Aspects of the Balkans. Continuity and change

H. Birnbaum and S. Vryonis (eds.)





Most of the twenty papers contained in this volume were first presented and discussed at the International Conference "Aspects of the Balkans: Continuity and Change", arranged by the Russian and East European Studies Center, University of California, Los Angeles (UCLA), and held on the UCLA campus and at the University of California Conference Center at Lake Arrowhead, October 23-28, 1969. Only two papers (by Professors Kostanick and Williams) were not read at the Conference due to their authors' inability to attend. They too, however, were prepared with a view to this Conference. By kind agreement, Professor İnalcik's paper was presented by his professional colleague, Professor Stanford Shaw of the UCLA Department of History, thus allowing for a brief discussion also of this contribution. In addition to the participants contributing papers, the Conference was attended by a number of invited scholars from the United States and Europe; moreover, the sessions held on the UCLA campus were open to the public. Before being submitted for publication, all papers actually read at the Conference were revised in the light of the discussion following each presentation.


In preparing this volume for publication, the editors have not aimed at giving the various contributions a uniform format as regards spelling, transliteration, bibliographical references, etc. On the other hand, an effort was made to achieve maximum formal consistency within each paper. Presentations in other than English appear in the original language.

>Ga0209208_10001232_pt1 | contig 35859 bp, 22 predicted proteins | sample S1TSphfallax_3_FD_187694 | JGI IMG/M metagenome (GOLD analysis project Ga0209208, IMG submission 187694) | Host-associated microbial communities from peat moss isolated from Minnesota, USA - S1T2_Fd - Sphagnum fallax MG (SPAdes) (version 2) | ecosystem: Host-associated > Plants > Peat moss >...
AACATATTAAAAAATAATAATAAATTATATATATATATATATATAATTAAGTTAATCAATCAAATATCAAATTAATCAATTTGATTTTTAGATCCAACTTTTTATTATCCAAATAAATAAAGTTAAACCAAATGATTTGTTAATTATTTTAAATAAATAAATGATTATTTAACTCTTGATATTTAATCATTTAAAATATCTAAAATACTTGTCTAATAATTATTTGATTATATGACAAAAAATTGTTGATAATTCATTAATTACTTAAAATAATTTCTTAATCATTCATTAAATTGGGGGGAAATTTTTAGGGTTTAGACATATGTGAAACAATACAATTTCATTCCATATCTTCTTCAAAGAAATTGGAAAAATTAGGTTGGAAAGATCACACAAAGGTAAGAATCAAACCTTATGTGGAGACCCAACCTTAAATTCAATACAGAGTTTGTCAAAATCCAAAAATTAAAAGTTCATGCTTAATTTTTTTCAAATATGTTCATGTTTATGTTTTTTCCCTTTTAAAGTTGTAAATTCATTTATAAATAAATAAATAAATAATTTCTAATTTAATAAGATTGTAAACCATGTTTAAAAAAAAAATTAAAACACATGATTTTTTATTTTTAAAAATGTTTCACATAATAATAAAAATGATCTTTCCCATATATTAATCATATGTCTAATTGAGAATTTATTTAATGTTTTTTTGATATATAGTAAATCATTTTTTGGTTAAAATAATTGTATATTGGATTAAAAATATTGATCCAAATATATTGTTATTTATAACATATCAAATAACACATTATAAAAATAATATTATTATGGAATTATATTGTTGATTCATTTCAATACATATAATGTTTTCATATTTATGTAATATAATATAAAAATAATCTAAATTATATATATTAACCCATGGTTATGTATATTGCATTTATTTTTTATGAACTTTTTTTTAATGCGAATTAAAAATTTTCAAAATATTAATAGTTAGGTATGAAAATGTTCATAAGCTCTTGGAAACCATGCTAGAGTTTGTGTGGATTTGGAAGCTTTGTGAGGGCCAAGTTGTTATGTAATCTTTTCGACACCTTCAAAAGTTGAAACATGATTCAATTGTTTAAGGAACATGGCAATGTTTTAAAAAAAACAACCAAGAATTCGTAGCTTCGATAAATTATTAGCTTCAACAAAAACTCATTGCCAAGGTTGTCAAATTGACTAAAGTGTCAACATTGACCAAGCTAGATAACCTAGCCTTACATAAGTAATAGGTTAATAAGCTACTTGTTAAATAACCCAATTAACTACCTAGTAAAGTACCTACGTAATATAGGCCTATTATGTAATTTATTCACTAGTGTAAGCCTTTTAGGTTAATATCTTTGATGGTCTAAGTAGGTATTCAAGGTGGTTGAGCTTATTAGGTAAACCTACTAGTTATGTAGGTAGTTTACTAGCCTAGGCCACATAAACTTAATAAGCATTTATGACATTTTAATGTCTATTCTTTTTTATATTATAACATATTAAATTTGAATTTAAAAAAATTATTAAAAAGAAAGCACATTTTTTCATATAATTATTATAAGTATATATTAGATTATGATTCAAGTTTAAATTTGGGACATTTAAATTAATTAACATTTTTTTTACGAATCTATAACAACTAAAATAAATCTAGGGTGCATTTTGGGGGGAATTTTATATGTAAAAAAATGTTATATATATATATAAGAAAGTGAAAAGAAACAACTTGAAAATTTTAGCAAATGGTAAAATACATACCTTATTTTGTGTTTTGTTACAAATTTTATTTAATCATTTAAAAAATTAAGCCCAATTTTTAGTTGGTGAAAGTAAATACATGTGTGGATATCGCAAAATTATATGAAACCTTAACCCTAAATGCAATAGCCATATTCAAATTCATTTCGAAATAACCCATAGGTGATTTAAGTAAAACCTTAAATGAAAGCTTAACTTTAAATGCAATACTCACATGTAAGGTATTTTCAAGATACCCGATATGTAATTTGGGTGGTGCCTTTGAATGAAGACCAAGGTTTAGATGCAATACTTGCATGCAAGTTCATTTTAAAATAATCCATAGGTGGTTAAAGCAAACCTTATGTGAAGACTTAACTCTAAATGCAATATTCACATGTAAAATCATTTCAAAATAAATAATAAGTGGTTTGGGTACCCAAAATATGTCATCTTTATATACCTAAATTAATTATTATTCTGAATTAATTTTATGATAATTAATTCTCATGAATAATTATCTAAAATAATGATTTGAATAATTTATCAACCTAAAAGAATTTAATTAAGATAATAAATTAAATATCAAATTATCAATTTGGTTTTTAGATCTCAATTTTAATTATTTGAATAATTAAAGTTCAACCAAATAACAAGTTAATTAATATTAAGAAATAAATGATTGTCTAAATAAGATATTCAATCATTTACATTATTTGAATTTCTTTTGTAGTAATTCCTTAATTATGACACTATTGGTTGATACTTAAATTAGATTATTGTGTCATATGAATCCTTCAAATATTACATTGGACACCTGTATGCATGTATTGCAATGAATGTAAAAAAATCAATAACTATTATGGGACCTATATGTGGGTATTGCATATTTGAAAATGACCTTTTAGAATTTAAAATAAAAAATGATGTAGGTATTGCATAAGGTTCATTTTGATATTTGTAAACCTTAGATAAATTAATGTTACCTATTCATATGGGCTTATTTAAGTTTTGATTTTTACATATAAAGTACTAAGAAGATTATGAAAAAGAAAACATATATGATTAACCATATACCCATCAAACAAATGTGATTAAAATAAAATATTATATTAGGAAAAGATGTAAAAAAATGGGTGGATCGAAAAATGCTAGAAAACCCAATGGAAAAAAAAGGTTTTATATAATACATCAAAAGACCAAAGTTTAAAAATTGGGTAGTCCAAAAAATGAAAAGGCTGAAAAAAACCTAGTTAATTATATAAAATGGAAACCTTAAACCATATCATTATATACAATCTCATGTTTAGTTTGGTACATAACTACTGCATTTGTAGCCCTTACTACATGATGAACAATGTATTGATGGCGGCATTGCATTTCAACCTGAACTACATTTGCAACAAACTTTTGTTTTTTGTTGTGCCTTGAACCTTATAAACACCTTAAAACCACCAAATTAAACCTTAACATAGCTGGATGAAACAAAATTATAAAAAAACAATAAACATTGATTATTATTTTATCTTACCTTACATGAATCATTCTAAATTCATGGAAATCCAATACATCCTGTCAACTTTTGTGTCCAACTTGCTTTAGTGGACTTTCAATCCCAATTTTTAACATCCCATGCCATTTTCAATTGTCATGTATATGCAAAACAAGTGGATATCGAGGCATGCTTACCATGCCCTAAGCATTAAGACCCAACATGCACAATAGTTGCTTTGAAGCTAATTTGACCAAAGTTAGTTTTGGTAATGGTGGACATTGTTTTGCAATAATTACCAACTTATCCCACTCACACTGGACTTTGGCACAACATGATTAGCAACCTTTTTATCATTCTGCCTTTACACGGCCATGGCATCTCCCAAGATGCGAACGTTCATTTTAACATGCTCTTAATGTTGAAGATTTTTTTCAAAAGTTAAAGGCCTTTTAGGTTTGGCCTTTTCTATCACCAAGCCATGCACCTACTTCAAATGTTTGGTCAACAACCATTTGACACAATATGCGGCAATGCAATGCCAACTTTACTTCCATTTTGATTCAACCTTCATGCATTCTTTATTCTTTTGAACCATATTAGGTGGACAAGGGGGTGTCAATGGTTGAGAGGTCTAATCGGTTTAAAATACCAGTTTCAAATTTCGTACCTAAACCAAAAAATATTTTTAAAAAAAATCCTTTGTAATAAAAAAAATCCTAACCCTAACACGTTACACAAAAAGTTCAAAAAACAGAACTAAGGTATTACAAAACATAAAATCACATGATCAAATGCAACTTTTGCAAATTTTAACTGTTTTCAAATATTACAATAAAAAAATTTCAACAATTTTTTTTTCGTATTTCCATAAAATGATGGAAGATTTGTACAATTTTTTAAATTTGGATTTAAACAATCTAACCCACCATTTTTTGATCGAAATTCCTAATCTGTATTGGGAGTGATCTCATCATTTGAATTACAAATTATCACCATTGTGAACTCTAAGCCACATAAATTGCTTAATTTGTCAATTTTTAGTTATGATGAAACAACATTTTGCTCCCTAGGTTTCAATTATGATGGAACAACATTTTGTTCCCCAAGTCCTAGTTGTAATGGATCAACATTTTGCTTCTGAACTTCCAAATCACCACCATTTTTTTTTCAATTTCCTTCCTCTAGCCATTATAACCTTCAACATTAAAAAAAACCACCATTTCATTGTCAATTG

When planning the Conference the tangible results of which are herewith presented to the scholarly community, the editors (who also actced as the organizing committee) strove for a broad range of topics feasible within the scope of a conference with limited participation. In particular, as expounded in some detail in Professor Vryonis' concluding




remarks (sec Epilogue), the Conference was conceived as primarily focusing on some of the main junctures in Balkan history and, in doing so, adopting an approach in terms of topical rather than ethnic divisions. Yet the editors are keenly aware that certain geographic areas of the Balkans, notably Rumania and Albania, have received relatively less attention than what might seem justified by their role in Balkan history. This slight imbalance is due to difficulties in securing the participation of first-rate scholars in the special fields of Rumanian and Albanian studies rather than to any implicit prejudice. It is nonetheless hoped that the overall coverage of this volume will be deemed impressive in scope and significant in substance.


Our sincere thanks go to a number of persons who have been helpful in making arrangements for the UCLA Conference as well as in preparing the publication of this volume. In particular, the editors wish to express their appreciation to Mrs. Lucille Liets, Administrative Assistant of the Russian and East European Studies Center, UCLA, and her staff.


Two grants, from the James B. Duke Endowment Fund and the Committee on International and Comparative Studies, made available to the Center by the UCLA Administration toward defraying the costs of the Conference and the publication of its proceedings, are herewith gratefully acknowledged.


Henrik Birnbaum, Director

Russian and East European

Studies Center, UCLA




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